Getting a business off the ground can be a significant investment. A shareholders agreement is the strongest legal protection you can have to safeguard your investment and relationship with your co-founders, investors and ultimately your employees and customers/clients.
If you haven’t invested in a Shareholders Agreement yet, consider the following:
1. What you put in your shareholders agreement will have contractual weight
The first thing you need to know about a shareholders agreement is that it is a contract.
Unlike the company Articles, shareholders agreements are treated like a regular commercial contract. Whatever you put in there will become a contractual obligation, signed and sealed. The advantage of this is that you will be able to claim contractual remedies if things with your co-founders take a turn for the worse.
2. You can set out how you want your company to be managed
A shareholders agreement can lay some ground rules for the day-to-day management of your Company.
You can establish how much of a say you and your co-founders have in decision-making and you can even shift certain responsibilities to the shareholders that would normally belong to the directors.
3. You can set out the responsibilities of each of the co-founders
By providing for specialized duties for each of the co-founders you can guard against role-confusion and make sure that everyone is pulling their own weight.
You can set out how often co-founders will meet to discuss progress and plans, and what each is responsible for. You can link these responsibilities to penalties where obligations have not been met.
4. You can provide for vesting procedures
If your company would fall flat on its face if one of the co-founders left during the early years, you may wish to include vesting provisions in your shareholders agreement.
Vesting provisions can be used to specify a minimum amount of time a co-founder or employee remains with the company before they are entitled to take their shares. By including these sorts of provisions, you can incentivize putting time and effort into growing the company.
5. You can tailor your voting requirements to your ownership structure
It is so important to establish a workable quorum for major decisions, as is having a system in place to resolve deadlocks.
By having a shareholders agreement in place you can set out voting requirements that fit with whatever ownership split you have in place.
6. You can control how shares are bought and sold and, more importantly, who buys them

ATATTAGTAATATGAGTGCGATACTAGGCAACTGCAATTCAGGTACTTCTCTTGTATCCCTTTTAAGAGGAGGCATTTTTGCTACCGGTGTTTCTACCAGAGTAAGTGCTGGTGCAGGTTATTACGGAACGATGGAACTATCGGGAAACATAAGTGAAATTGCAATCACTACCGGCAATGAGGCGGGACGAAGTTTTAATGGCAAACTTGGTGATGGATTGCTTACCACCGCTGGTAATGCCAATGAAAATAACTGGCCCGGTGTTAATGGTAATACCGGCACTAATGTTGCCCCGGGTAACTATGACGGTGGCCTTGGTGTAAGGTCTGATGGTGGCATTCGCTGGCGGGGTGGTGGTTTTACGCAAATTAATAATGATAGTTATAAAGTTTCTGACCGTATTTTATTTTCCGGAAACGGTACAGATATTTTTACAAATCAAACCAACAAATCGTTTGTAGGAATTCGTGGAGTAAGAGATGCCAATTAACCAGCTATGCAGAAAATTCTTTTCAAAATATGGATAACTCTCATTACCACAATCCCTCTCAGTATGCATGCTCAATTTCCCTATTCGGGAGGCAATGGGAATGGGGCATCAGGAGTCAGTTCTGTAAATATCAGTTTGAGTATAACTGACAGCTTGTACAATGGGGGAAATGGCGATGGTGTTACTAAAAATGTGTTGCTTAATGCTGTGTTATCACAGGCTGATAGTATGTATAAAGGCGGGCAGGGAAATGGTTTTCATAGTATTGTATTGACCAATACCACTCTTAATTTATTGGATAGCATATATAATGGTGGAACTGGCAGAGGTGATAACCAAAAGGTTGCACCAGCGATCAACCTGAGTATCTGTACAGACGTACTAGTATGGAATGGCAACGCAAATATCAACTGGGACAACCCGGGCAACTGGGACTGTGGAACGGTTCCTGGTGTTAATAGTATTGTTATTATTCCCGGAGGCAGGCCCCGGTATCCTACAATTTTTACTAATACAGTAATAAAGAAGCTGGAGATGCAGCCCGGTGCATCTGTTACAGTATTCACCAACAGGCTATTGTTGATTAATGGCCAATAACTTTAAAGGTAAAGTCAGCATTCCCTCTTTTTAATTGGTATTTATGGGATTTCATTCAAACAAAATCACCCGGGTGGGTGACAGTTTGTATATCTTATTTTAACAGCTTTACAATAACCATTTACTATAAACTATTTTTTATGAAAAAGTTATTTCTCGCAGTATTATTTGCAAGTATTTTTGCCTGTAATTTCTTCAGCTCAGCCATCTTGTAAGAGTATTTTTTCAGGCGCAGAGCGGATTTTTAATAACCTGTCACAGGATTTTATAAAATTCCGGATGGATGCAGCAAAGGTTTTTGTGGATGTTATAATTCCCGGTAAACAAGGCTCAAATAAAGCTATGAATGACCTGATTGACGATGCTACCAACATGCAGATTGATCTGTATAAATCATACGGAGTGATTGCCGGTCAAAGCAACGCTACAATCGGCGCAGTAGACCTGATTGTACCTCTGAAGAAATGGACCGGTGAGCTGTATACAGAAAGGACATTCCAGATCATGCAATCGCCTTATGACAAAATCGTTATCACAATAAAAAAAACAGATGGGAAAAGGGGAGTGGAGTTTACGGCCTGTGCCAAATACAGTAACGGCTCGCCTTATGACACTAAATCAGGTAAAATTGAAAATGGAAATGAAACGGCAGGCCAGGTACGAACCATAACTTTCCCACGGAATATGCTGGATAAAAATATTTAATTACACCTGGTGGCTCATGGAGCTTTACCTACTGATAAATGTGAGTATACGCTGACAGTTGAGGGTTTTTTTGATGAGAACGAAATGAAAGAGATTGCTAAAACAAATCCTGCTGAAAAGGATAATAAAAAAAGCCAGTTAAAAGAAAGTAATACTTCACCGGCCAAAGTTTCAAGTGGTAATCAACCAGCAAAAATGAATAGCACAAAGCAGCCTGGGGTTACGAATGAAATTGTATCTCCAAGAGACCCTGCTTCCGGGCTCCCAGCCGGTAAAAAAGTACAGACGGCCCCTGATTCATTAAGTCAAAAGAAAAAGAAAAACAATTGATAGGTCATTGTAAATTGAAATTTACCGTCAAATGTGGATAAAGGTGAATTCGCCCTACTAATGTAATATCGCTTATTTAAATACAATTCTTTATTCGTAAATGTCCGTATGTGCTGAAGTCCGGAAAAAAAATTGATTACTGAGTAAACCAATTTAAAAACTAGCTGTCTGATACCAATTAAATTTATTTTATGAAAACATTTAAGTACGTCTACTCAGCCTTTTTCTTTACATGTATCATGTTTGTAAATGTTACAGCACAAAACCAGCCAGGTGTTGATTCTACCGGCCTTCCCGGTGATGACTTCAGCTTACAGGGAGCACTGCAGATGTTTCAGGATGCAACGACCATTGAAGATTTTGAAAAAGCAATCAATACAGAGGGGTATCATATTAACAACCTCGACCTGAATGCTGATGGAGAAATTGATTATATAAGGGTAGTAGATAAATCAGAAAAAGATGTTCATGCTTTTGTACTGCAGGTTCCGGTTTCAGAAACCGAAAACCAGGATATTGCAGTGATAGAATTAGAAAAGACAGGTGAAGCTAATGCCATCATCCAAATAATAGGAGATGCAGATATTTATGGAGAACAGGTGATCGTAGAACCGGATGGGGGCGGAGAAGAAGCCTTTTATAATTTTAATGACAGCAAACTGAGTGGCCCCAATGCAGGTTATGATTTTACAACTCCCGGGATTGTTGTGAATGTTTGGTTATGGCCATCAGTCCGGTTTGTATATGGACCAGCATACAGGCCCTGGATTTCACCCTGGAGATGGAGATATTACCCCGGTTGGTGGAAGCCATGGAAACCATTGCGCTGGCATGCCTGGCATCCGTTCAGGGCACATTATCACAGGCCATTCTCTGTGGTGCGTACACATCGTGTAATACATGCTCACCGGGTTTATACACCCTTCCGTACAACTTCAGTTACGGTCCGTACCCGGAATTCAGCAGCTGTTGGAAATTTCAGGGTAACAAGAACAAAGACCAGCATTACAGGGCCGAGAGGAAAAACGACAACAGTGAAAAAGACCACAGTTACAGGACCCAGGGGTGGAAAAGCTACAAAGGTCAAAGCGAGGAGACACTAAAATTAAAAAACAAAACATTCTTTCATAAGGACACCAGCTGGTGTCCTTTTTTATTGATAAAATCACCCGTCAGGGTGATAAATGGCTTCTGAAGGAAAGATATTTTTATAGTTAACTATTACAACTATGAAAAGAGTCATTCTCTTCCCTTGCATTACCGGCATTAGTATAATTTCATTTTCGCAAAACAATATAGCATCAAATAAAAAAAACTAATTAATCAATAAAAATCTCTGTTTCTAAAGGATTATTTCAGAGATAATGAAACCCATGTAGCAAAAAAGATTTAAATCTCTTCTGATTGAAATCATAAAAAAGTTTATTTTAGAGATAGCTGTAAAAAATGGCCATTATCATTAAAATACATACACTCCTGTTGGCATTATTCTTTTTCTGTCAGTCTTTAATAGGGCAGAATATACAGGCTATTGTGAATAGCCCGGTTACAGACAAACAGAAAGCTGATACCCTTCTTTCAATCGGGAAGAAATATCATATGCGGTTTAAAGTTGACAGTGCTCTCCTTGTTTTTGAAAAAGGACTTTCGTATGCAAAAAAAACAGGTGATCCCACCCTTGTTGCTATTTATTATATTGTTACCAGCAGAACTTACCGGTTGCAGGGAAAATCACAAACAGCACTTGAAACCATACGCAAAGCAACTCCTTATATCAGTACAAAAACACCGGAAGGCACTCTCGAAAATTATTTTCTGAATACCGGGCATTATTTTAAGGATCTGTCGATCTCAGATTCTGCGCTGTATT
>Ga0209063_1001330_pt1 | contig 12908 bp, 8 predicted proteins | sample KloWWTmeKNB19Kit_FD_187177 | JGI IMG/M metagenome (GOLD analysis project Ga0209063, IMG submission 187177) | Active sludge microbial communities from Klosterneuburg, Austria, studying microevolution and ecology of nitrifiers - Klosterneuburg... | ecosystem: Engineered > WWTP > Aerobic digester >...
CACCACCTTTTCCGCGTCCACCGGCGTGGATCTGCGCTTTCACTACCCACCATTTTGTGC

One thing that is often very important to shareholders is imposing restrictions on who can own shares in the company.
You can actually control who can become a shareholder in the company by setting out how shares must be transferred in the shareholders agreement.
You can do this by including a requirement that shares are offered to the original shareholders before any outside party, or you can include a description of undesirable shareholders, such as competitors.
By doing this you can impose some quality control on parties wishing to buy into your company, and also make sure your own shareholding is not diluted.
7. You can plan for dispute resolution, incapacity, death and other “life” events
What happens when a co-founder defaults on one of their responsibilities? What happens if a co-founder wants to take over the company, or leave it entirely?
Your business is dynamic, and it always will be. You can’t predict the future but a shareholders agreement can help buffer against rude changes.
What happens when a shareholder dies or retires?
None of us have a crystal ball, but the advantage of having a shareholders agreement in place is that you can plan for almost any event. This will include setting out dispute resolution procedures, mandatory sale procedures, and also valuation mechanisms.
8. You can make provisions for financing
What if your company cannot get bank financing and needs additional funds?
One of the advantages of having a shareholders agreement in place is that you can actually require shareholders to contribute additional funding in certain situations or to guarantee loans.
The process of building a shareholders agreement will force you to have some really important conversations with your co-founders that I can guarantee will flush out issues you may not even have thought of. It will also guarantee that everyone is on the same page going forward.
For many, the shareholders agreement is going to be one of the most complicated legals they have in place. For this reason I recommend engaging a business lawyer to guide you through this process.